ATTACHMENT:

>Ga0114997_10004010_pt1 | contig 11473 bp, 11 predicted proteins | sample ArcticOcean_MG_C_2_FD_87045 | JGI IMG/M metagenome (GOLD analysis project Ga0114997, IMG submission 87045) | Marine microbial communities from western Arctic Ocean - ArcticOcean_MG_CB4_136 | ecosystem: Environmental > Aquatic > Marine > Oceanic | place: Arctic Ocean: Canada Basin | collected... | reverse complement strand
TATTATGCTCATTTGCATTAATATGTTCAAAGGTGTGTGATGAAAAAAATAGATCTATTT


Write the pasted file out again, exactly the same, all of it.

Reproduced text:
>Ga0114997_10004010_pt1 | contig 11473 bp, 11 predicted proteins | sample ArcticOcean_MG_C_2_FD_87045 | JGI IMG/M metagenome (GOLD analysis project Ga0114997, IMG submission 87045) | Marine microbial communities from western Arctic Ocean - ArcticOcean_MG_CB4_136 | ecosystem: Environmental > Aquatic > Marine > Oceanic | place: Arctic Ocean: Canada Basin | collected... | reverse complement strand
TATTATGCTCATTTGCATTAATATGTTCAAAGGTGTGTGATGAAAAAAATAGATCTATTT